Immigration: The Attorney General and DOJ have important functions concerning our nation’s immigration laws. These include appointment of administrative immigration judges and appeals board members who decide most deportation and related cases, setting criteria for asylum, deciding on enforcement priorities, and more. Sessions’ extreme record on immigration, however, has been well documented. He has supported Trump’s campaign immigration promises, including stepped up deportation, limiting or banning immigration by Muslims, and building a wall between the US and Mexico, and has voted against bipartisan comprehensive immigration reform.  Moreover, particularly given his close association with virulently anti-immigrant groups as noted above, we fear Sessions could well refuse to take action against school systems that refuse to serve children of undocumented immigrants, especially in light of his opposition to the Constitution’s guarantee of birthright citizenship.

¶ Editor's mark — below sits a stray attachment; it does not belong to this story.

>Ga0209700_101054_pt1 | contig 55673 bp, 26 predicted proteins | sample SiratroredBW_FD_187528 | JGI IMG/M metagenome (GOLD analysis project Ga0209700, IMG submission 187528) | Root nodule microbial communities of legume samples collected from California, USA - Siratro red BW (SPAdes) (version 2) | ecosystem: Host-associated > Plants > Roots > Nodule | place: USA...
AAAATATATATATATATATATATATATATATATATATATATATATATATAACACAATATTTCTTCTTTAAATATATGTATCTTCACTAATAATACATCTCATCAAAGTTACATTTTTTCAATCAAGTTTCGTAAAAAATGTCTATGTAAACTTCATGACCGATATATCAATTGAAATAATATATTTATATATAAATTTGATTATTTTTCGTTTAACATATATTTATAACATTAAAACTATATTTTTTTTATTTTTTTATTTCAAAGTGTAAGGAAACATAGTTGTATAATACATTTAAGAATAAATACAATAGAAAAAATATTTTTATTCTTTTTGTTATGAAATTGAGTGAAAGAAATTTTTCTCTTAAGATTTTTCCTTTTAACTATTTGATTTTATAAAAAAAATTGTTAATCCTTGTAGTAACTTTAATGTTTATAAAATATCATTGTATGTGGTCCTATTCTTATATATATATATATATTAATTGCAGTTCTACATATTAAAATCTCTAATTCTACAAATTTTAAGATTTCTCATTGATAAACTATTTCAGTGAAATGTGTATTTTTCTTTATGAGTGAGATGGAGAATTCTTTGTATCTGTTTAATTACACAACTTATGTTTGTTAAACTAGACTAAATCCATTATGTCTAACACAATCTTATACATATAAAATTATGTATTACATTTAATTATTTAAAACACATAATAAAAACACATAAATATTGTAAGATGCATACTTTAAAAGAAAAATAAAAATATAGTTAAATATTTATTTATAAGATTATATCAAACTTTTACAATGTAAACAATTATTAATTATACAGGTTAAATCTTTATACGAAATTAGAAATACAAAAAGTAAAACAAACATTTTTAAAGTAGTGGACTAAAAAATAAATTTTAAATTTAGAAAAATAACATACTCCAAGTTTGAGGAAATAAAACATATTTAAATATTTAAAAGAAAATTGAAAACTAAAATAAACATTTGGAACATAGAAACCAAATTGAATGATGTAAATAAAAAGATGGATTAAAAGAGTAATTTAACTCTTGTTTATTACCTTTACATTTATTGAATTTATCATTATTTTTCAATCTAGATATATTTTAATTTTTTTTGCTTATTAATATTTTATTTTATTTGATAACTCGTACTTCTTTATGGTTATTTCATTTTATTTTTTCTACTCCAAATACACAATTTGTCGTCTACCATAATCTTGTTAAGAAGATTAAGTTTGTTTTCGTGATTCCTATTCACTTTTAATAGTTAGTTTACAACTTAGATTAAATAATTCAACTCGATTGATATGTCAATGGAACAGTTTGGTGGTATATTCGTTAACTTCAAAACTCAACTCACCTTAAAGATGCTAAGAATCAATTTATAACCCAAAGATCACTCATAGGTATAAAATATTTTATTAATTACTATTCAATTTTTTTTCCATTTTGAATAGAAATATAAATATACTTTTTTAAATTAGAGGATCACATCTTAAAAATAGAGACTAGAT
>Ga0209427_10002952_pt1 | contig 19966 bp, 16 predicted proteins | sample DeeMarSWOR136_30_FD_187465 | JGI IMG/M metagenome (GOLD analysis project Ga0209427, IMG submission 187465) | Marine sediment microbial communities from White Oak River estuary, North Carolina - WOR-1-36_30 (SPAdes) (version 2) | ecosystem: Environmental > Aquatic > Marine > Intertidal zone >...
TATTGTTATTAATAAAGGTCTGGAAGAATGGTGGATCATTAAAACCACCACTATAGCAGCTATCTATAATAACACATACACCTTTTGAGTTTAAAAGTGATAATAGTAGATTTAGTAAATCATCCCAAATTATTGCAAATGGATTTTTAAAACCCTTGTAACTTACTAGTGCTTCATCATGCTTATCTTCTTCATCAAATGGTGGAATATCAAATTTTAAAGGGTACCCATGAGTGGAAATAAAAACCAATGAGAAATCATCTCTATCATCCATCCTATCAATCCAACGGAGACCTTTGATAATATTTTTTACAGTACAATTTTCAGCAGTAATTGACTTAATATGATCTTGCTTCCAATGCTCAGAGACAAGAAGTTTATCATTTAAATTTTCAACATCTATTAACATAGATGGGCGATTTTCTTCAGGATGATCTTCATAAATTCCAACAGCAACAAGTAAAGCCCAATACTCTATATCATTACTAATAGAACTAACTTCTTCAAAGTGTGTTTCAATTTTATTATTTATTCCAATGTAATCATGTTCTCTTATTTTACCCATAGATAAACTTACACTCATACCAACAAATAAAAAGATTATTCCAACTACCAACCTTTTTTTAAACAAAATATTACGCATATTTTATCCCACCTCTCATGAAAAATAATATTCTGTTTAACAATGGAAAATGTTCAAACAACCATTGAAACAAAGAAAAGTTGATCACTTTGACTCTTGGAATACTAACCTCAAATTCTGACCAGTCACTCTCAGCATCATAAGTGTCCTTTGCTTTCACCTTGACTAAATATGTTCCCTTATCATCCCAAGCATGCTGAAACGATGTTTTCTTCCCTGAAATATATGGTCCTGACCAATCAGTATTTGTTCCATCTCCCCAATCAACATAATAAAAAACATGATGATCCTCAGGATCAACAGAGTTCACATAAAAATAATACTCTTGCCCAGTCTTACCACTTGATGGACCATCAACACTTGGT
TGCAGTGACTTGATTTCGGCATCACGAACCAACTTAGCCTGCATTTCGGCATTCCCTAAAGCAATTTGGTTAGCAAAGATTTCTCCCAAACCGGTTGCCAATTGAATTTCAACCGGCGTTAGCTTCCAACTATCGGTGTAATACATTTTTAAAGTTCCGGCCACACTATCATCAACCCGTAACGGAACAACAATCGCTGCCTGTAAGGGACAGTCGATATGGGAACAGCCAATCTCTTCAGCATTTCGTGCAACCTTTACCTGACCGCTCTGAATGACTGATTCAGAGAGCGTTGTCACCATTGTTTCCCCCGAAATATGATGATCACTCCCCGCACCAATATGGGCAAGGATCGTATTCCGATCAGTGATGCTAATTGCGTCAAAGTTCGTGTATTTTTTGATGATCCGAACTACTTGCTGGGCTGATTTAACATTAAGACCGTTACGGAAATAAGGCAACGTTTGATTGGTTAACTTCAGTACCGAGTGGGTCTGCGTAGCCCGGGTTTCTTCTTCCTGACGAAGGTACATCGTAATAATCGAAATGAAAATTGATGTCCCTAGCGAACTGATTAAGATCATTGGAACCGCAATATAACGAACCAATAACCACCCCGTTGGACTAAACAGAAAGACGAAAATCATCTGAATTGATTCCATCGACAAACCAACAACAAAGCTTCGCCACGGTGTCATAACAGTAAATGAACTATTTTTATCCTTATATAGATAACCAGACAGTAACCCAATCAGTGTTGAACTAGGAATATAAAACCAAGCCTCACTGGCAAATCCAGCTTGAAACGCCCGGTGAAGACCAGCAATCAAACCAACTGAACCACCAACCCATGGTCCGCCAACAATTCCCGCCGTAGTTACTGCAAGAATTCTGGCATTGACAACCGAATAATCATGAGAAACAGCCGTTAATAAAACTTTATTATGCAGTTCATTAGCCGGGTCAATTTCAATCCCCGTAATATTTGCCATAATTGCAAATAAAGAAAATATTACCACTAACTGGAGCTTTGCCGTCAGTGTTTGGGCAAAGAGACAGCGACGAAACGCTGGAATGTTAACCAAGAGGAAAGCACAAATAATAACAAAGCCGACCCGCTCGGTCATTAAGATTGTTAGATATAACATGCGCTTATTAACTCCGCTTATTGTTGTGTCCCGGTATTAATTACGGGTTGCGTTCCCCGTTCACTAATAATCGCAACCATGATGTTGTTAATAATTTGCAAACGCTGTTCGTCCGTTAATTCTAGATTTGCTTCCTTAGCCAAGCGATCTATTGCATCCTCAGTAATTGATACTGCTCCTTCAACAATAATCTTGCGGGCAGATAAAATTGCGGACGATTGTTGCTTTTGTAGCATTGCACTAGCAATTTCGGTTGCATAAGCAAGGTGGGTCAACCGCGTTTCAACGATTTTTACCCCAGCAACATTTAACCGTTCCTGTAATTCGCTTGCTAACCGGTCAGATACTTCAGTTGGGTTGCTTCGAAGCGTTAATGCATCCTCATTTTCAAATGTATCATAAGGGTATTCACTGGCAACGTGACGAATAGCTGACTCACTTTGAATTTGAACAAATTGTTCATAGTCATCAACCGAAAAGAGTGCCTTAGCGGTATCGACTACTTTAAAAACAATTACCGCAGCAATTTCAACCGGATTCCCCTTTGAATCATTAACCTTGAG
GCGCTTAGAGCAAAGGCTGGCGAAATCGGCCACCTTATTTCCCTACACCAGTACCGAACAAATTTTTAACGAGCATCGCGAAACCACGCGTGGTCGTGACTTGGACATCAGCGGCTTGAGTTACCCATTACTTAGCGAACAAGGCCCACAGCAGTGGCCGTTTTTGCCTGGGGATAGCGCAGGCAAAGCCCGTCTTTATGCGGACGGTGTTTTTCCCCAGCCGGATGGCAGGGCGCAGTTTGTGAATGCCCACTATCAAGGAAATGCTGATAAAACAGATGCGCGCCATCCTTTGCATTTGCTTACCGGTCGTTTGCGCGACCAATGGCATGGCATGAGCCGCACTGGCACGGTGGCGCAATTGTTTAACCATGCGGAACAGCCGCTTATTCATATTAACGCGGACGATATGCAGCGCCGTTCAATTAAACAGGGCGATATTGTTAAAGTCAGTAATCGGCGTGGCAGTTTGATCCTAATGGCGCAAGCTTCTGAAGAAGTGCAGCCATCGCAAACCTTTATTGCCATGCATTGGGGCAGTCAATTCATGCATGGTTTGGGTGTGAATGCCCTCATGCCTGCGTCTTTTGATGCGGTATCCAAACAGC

Civil Liberties: Both in his role as the nation’s chief prosecutor and as the official to whom the FBI reports, the Attorney General also plays a key role with respect to national security. The FBI, as well as Republicans and Democrats, have made clear that effective protection of national security consistent with the rule of law means that waterboarding and torture should not be pursued in terrorism investigations. Senator Sessions clearly disagrees, and has voted against bipartisan proposals to ban such tactics. Sessions has also opposed efforts to curb overly aggressive electronic surveillance of Americans, as demonstrated by his opposition to bipartisan reform of the Patriot Act that was supported by the NSA itself. Sessions as Attorney General could produce an extremely troubling reversal in this area for the DOJ.

In short, Senator Sessions’ record makes clear his continued disregard for the rights of the American people and the rule of law. He is unfit to serve as our nation’s Attorney General, and the Senate should again reject his nomination.


Michael Keegan
President & CEO
Downloadable PDF with Links: ttp://


Attorney General, Department of Justice, executive branch nominations, Jeff Sessions, nominations